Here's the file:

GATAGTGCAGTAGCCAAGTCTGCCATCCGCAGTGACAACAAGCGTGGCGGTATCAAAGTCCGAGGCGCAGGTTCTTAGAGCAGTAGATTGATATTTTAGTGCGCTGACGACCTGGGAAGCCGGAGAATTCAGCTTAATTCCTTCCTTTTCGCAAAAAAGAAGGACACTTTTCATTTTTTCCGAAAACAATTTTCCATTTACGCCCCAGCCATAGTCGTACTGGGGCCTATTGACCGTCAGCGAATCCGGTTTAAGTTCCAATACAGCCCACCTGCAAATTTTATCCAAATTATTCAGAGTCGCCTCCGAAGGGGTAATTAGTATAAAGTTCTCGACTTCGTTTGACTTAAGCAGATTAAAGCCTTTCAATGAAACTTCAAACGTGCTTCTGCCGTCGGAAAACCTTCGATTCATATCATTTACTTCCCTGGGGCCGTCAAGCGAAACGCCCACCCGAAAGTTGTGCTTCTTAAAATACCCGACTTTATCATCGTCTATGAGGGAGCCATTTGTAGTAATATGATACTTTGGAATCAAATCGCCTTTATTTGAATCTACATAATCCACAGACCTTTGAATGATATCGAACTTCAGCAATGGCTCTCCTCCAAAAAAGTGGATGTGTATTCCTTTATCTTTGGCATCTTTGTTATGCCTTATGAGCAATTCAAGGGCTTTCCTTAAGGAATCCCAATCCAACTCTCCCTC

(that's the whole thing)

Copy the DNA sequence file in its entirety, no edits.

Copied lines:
GATAGTGCAGTAGCCAAGTCTGCCATCCGCAGTGACAACAAGCGTGGCGGTATCAAAGTCCGAGGCGCAGGTTCTTAGAGCAGTAGATTGATATTTTAGTGCGCTGACGACCTGGGAAGCCGGAGAATTCAGCTTAATTCCTTCCTTTTCGCAAAAAAGAAGGACACTTTTCATTTTTTCCGAAAACAATTTTCCATTTACGCCCCAGCCATAGTCGTACTGGGGCCTATTGACCGTCAGCGAATCCGGTTTAAGTTCCAATACAGCCCACCTGCAAATTTTATCCAAATTATTCAGAGTCGCCTCCGAAGGGGTAATTAGTATAAAGTTCTCGACTTCGTTTGACTTAAGCAGATTAAAGCCTTTCAATGAAACTTCAAACGTGCTTCTGCCGTCGGAAAACCTTCGATTCATATCATTTACTTCCCTGGGGCCGTCAAGCGAAACGCCCACCCGAAAGTTGTGCTTCTTAAAATACCCGACTTTATCATCGTCTATGAGGGAGCCATTTGTAGTAATATGATACTTTGGAATCAAATCGCCTTTATTTGAATCTACATAATCCACAGACCTTTGAATGATATCGAACTTCAGCAATGGCTCTCCTCCAAAAAAGTGGATGTGTATTCCTTTATCTTTGGCATCTTTGTTATGCCTTATGAGCAATTCAAGGGCTTTCCTTAAGGAATCCCAATCCAACTCTCCCTC